Beware of Writing Teachers

Pat Schneider writes in her book, Writing Alone and With Others, that a good writing teacher will make you want to write and a bad one will make you feel like quitting. (paraphrased) That’s a little simplistic, but I think she has something there. It doesn’t matter what credentials your prospective teacher has, what matters is does she inspire and encourage you to write?

I took two writing classes when I was in college. Both were on writing creative nonfiction, but one was for beginners and the second was for those who had a little experience. I managed to get into the second one based on work I did in the first. I had a wonderful experience with the first class and the second one almost destroyed me as a writer. I’m still recovering from the damage.

Both teachers are published writers who have written several books, both fiction and nonfiction. Both are nationally known. Both were great teachers. But I reacted completely differently to each of them. At the end of the first class, I was eager to go on, which is why I applied for the second one. Little did I know that it would be my undoing.

The first teacher was a man and the second a woman. I don’t know if that had anything to do with it. But I do know that the second teacher caused me to make an emotional investment in her as a person and when I didn’t feel like she liked me that well, it felt like she was telling me that I was a bad writer. She had (has) a strong personality, scads of charisma, and a very personal way of relating to her students. She made you feel like she really liked you and cared about you–until something happened and she suddenly became cold. That’s when I felt completely undermined as a writer. I was like a little child who thinks she causes her parent to abuse her: If I was a better little girl (writer), she wouldn’t abuse me (shut me out).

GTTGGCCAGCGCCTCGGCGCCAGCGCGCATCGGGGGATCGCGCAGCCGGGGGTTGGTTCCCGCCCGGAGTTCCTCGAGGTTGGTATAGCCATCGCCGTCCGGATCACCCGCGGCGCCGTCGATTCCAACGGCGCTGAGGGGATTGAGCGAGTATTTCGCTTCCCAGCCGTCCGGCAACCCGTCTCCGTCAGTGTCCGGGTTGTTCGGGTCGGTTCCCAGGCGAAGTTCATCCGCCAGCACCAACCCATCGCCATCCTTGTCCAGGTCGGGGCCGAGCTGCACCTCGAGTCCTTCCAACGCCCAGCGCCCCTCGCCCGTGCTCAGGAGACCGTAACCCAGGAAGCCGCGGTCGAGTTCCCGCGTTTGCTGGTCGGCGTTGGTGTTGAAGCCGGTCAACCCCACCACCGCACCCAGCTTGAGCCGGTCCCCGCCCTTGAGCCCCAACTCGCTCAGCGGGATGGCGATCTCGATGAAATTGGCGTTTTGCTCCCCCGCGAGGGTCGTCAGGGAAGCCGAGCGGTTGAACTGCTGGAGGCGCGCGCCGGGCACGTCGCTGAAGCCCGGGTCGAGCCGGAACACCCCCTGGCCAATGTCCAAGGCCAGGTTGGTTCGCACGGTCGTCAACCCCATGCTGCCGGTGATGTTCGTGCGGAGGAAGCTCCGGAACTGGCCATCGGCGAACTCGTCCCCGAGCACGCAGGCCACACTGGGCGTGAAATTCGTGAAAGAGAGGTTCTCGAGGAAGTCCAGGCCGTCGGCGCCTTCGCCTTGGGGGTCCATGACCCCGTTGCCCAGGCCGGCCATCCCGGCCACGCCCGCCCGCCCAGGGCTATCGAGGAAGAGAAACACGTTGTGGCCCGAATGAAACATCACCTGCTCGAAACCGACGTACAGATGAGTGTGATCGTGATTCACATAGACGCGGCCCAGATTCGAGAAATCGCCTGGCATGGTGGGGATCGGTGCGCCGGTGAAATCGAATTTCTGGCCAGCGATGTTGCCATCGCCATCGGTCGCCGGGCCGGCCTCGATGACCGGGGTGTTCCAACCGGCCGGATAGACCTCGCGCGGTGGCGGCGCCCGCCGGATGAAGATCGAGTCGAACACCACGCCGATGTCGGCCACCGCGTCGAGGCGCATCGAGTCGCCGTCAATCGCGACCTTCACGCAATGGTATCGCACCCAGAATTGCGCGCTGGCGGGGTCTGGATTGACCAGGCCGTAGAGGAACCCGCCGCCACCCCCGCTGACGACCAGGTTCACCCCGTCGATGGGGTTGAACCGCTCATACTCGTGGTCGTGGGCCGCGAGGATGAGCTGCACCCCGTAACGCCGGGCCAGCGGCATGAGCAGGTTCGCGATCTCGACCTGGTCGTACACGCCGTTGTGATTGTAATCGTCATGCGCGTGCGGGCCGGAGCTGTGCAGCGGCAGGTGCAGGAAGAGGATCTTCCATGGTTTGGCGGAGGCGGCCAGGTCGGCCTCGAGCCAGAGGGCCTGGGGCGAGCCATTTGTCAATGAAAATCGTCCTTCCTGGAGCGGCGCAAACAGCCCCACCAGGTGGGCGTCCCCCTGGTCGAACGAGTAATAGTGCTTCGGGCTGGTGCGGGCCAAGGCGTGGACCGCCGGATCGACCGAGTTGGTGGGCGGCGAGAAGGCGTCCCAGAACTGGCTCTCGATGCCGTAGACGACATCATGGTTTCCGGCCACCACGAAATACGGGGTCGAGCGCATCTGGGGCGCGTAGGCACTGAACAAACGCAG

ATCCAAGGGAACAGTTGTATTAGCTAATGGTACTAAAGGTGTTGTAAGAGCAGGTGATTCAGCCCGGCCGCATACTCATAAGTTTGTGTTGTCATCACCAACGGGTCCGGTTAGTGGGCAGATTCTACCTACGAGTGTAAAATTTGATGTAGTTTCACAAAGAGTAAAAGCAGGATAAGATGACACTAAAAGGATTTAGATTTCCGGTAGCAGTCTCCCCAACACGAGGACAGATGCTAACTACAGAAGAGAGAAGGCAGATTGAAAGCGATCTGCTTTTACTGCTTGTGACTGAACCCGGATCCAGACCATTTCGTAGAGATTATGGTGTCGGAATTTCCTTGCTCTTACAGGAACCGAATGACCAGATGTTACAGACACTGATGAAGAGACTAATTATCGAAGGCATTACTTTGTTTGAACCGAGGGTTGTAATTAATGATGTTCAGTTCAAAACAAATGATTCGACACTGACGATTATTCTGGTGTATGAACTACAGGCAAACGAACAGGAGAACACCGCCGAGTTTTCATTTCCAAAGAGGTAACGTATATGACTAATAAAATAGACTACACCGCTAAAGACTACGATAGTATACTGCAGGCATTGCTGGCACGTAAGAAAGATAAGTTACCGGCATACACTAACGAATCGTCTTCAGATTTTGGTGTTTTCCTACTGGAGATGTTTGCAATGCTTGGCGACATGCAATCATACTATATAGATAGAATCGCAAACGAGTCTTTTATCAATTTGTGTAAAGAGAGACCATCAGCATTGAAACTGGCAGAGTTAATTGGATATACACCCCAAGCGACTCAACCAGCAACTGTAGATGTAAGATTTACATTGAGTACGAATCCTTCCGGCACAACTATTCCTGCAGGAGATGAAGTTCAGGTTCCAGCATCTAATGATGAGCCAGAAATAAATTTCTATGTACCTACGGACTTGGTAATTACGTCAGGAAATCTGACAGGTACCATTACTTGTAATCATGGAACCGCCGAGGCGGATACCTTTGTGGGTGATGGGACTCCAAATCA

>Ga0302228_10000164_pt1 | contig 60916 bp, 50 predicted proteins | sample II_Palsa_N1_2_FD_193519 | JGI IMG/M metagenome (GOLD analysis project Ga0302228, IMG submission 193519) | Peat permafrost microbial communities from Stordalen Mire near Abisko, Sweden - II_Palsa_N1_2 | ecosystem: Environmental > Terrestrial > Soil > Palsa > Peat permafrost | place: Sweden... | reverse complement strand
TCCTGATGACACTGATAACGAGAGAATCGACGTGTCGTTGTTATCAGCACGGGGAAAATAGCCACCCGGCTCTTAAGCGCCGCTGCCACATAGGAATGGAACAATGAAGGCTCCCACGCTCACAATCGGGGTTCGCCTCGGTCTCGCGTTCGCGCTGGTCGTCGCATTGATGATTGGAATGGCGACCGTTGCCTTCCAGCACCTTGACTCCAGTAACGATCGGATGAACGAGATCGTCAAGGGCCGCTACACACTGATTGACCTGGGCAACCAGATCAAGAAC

Not that this teacher was abusive. She was always completely charming. She would sign her emails: Love, ______, and would tell you that she wanted to be your friend. Toward the end of the quarter she mentioned that she liked to get together with her friends, and somehow I got the idea that she might like to go to lunch with me. So I asked her and she accepted and we met a couple of weeks later for lunch. We were having a nice conversation on the surface, but I could sense that her attention was wandering. When we parted, she was fine, but didn’t say that she’d like to do it again sometime. That was fine, but when I sent her a friendly email later, she completely ignored it. I waited a while and sent another. I never asked her to lunch or anything. She ignored that one. I began to feel like a stalker. And I finally stopped emailing her; it was just to painful to be rejected.

On one level, this didn’t have a thing to do with what she thought of me as a writer. But the rejection of myself as a person translated itself into feeling rejected as a writer. Pat Schneider states that “A good teacher engages you with affection and keeps appropriate boundaries.” Perhaps my story is a good example of why that’s so important. I wasn’t in that class to make a friend; I was there to learn how to write. I ended up torn about myself as a potential friend and writer.

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